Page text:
The case for the defence

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For all Tottenham’s transfer activity in recent seasons, it is the acquisition of a certain French stopper that is for me their stand out bit of business. Signed in the summer of 2012 for an initial fee of just £8m from French giants Lyon, Lloris represented genuine world-class pedigree for a side looking to step up from being the great underachievers.

After a slow settling in period to Premier League life, Lloris has finally established himself as one of the best performers in the whole league. Many would place him in the top bracket amongst the likes of Petr Cech and David de Gea, and I would argue that such praise is wholly justified.

Four clean sheets from his opening five games in the league this season really started to highlight how far the defensive unit had come under AVB. A continued belief in a high line with the talented sweeper keeper Lloris in behind to mop up any unnecessary danger. As many know the football wasn’t the best, but for Spurs defensive solidity had been achieved for one of the first times in last decade or so.

Fast forward to 2014 and the Spurs back line is in a state of disarray. Sherwood’s gung-ho attitude has exacerbated the problems left by the ruin of the AVB tenure. Whether it is coincidental or not, Lloris just hasn’t looked like the same keeper ever since his clash with Romelu Lukaku at Goodison Park in November; less the assured sweeper, now a calamitous kamikaze style stopper that leaves fans wincing at the sight of him charging out.

It is easy to sensationalise and clearly Lloris is far from entering the Gomes or Robinson categories for Spurs yet, but his drop in form has been both notable and worrying at the same time. At the start of the season Lloris’ decision making was almost faultless, and when he did make a move he was as composed as he was decisive. Watching the recent win over United and you noticed a sense of nervousness amongst the whole defence, unconvincing from crosses and looking incredibly open when balls were played in behind them.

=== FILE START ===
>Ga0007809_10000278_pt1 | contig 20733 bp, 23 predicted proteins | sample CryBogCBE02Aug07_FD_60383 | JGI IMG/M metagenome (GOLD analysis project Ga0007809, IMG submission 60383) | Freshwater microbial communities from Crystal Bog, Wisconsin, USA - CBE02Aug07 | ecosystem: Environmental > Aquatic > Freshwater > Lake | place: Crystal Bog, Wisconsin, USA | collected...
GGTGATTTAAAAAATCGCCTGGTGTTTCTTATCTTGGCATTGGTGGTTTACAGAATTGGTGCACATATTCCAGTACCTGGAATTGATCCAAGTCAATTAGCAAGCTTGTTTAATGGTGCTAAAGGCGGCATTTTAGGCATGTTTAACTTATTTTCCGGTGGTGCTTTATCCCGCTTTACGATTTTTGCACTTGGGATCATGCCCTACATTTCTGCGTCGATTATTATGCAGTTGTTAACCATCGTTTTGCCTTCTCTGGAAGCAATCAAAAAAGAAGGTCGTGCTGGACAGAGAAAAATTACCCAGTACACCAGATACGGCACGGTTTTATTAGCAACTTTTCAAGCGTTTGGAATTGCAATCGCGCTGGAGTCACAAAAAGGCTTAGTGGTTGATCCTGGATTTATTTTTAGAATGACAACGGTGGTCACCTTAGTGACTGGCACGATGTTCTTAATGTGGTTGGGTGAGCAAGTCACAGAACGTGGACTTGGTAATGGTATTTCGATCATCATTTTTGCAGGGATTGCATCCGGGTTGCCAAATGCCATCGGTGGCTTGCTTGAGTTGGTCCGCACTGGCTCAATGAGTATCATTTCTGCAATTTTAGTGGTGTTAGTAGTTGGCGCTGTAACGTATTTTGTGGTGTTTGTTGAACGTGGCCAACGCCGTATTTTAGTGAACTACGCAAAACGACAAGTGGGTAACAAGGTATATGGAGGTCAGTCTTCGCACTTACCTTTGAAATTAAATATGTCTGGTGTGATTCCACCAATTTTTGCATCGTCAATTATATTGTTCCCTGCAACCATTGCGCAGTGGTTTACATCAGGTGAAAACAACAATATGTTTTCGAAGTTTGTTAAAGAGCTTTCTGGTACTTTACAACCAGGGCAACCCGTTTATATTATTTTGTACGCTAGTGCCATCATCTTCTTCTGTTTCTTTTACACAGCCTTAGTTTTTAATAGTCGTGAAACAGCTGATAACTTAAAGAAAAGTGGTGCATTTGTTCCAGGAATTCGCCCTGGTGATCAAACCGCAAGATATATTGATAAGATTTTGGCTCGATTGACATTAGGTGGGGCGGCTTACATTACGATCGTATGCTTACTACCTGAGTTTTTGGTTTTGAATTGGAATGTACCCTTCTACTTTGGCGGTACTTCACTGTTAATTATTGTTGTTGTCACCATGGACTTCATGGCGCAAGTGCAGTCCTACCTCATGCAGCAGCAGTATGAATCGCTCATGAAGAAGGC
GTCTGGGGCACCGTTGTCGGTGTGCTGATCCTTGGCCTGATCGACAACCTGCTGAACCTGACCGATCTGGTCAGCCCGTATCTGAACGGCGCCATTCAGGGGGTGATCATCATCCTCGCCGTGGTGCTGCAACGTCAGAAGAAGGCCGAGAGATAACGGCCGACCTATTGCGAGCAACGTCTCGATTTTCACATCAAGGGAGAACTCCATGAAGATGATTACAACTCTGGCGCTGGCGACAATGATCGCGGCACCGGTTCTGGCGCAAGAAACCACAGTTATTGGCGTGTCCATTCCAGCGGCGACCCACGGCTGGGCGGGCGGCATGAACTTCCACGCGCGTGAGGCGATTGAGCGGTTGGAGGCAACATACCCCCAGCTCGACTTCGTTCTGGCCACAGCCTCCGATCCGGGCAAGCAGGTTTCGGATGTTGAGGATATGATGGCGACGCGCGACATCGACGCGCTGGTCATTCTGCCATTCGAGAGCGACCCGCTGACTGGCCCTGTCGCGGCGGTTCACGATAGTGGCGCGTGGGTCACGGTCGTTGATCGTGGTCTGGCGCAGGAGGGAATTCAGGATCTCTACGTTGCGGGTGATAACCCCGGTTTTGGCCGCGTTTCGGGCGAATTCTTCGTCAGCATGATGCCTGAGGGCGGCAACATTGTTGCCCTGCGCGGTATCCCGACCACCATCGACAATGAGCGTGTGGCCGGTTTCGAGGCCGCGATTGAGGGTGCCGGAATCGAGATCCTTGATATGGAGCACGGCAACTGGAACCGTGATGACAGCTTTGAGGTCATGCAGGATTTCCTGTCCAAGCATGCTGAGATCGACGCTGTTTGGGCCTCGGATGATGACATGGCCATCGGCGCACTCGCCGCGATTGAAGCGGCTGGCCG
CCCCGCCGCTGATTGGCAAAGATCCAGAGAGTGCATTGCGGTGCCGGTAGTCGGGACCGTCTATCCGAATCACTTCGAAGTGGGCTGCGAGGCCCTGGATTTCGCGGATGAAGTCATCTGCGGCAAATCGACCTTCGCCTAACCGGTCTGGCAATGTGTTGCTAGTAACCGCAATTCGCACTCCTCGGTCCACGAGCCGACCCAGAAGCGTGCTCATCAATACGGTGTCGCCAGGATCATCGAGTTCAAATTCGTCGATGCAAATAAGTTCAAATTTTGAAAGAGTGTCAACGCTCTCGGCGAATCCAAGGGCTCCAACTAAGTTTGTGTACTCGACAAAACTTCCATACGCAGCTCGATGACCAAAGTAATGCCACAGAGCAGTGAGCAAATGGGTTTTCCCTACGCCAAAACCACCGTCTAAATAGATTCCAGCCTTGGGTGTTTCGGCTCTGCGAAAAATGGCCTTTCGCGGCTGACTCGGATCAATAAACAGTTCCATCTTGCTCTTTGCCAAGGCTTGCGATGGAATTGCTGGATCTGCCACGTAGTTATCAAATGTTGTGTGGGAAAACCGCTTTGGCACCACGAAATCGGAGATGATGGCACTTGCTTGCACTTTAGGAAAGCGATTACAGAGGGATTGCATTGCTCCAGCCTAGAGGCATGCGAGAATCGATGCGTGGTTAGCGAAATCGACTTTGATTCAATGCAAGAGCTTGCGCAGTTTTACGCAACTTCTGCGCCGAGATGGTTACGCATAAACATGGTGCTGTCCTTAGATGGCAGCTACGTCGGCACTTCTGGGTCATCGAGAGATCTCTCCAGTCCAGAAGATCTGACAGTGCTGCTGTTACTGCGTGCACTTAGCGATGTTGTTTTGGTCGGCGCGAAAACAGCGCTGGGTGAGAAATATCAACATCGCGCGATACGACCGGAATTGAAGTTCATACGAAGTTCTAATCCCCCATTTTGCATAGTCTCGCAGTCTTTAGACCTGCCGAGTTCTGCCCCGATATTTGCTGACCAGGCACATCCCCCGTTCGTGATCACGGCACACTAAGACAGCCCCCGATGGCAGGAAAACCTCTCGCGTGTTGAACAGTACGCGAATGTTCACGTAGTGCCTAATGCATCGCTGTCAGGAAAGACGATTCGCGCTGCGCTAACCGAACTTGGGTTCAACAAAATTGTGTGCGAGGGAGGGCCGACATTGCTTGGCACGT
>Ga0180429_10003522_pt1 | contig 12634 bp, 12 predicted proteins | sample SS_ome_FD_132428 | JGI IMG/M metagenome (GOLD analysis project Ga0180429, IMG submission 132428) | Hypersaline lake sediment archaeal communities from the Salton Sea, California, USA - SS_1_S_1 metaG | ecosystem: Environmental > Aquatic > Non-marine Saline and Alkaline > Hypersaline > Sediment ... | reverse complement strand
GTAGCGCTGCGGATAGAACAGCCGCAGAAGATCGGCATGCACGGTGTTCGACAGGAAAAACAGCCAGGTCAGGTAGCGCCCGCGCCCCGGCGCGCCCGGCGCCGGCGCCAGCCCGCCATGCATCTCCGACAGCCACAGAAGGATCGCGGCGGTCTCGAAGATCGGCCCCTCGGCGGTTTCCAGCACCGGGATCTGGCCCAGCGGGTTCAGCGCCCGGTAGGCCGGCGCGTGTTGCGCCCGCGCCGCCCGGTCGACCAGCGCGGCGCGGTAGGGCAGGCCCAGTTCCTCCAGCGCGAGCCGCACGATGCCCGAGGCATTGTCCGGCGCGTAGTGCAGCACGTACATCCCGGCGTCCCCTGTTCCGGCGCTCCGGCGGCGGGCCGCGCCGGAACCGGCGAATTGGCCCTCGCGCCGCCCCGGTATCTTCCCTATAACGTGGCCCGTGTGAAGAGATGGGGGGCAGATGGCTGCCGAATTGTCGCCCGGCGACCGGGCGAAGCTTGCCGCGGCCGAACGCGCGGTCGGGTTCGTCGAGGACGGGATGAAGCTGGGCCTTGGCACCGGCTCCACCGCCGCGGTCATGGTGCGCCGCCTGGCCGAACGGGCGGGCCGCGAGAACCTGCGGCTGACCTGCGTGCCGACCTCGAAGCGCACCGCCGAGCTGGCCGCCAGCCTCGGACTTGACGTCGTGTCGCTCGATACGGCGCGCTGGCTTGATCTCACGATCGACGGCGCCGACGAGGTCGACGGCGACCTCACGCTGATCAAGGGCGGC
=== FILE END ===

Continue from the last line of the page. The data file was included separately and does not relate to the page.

Should Lloris be taking the brunt of the blame here?

I don’t think the defenders and goalkeeper should be treated as stand alone, clearly one impacts upon the other and at Spurs this is no different. Possibly the result of transition from one manager to another, the organisation of the back line has been close to non-existent. Ravaged by injury, the current Chiriches/ Dawson partnership has seen Spurs consistently beaten by balls in behind with poor communication and an inability to hold a line the underlying problems. To make matters worse, rather than having the assurance and pace of a Vertonghen at the back you now have two rather haphazard centre halves that seem unable to react to any piercing of the back line. In the past Vertonghen and at times Walker have worked in tandem with Lloris to track back and cover any break in the line, the feeling during both the Arsenal and united games was that Lloris is very much on his own out there and paying the price for it.

Lloris has always been on the rash side, its what makes him one of the best sweeper keepers in the world and something that should be nurtured rather than changed. Yes he will naturally come under fire for blunders and periods where he looks reckless at the back, but if Spurs want to rectify things they need to look at their centre halves above all else.

Sherwood has made no secret of the current injury crisis, and I don’t think it has helped Spurs at all given the fact they have played what has been at times a 3rd or 4th choice backline during the winter. For me the return of Vertonghen is crucial, an assured defender that is comfortable playing the offside trap but also capable of working in tandem with Lloris in goal.

A full week of training under Sherwood may help to patch things up in the mean time, but until the return of Vertonghen many fear that the chaos at the back will only continue.

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